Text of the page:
(bulk)/hydride
(50/50)
Synergy 37% 58%45%

As can be seen in Table 2 and corresponding FIG. 3, the “NiMoSx (bulk)/hydride” catalyst as prepared by the “bulk” method (or simply pressing the catalyst components together as may be taught by the prior art) does show that there is a synergistic effect in combining the GrVI/GrVIII/Sx catalyst with the interstitial metal hydride (CAT 400) component. However, as can also be seen in Table 2 and corresponding FIG. 3, in a catalyst embodying the present invention (i.e., the NiMoSx (coated)/hydride” catalyst), significant and unexpected improvements in the synergistic effects in activity improvements (i.e., first order rate constants) are shown in all categories tested.

Synergy quantification is a two step calculation. First the “predicted” rate constant is calculated. This calculation takes the measured rate constant of the individual components and the composite catalyst's composition and determines what the rate constant would be if there were no interactions between the components.

For example, viewing the data in Table 2, the NiMoSx (coated) catalyst has a (volumetric) rate constant for DBT of 1.26±0.05 and CAT400 catalyst has a DBT rate constant of 0.31±0.03. The 50/50 (by weight) NiMoSx (coated)/hydride catalyst is 73.5% NiMoSx and 26.5 hydride (CAT 400) by volume, thus the predicted rate constant for that material is:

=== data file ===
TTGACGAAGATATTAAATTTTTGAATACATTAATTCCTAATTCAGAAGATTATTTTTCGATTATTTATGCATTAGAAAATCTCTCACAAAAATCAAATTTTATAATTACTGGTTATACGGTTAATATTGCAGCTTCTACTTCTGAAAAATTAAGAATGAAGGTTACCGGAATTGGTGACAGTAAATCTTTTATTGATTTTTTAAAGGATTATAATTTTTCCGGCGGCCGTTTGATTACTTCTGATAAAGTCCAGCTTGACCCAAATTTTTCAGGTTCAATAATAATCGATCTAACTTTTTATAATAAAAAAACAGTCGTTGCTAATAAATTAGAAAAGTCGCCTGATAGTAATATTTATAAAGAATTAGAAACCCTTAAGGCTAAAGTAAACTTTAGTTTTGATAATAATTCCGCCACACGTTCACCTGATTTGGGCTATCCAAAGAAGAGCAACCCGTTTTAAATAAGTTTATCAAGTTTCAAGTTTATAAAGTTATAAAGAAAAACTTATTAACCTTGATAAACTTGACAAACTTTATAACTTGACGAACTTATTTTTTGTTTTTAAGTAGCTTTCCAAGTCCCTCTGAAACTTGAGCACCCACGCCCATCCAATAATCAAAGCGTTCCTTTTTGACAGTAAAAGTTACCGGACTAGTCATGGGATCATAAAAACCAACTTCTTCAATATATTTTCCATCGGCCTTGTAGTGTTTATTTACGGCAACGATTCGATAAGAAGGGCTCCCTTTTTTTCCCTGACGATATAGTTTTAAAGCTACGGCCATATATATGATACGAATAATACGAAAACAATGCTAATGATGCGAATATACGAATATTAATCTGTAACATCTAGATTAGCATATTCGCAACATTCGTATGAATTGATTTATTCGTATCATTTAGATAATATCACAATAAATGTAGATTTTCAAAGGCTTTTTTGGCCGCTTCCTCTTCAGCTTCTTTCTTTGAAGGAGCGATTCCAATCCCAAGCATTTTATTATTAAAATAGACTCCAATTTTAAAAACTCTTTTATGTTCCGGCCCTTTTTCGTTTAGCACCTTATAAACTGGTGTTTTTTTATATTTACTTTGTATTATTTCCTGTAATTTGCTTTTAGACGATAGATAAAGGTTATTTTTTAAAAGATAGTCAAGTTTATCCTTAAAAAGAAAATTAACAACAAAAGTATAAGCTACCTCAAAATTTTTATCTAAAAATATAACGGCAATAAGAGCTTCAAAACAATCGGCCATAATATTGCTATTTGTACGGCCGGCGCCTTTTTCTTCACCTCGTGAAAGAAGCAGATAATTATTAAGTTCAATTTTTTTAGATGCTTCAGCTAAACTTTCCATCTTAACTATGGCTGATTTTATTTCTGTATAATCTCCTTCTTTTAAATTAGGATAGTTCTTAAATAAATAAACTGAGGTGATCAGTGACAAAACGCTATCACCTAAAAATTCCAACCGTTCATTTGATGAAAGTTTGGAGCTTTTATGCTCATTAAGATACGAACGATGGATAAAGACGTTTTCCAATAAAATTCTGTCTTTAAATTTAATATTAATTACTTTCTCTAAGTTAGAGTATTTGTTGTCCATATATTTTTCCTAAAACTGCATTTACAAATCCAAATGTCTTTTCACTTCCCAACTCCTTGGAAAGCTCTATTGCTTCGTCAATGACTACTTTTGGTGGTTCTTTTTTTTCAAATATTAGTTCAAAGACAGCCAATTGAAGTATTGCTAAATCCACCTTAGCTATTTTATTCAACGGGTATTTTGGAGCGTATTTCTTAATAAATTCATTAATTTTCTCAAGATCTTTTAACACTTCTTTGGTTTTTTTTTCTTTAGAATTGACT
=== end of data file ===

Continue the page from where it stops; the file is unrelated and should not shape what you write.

0.735*1.26+0.265*0.31=1.01

Synergy is effectively how much more active the composite material is over what would be expected from its components. The synergy is calculated by taking the difference between the measured and predicted values and dividing it by the predicted value and multiplying it by 100. Thus synergy would be 0% if the measured and predicted values were the same. The measured rate constant of the 50/50 by weight NiMoSx thiol/hydride was 2.94±0.07. Thus the synergy of this catalyst is:


(2.94−1.01)/(1.01)*100=191%

Preferably the catalysts of the present invention have synergies values for DBT conversion, DEDBT conversion, or C12 Naphthalene conversion of at least, 70%, more preferably at least 100%, and even more preferably at least 150%,

All patents, publications and references cited herein are hereby fully incorporated by reference. In case of conflict between the present disclosure and incorporated patents, publications and references, the present disclosure should control.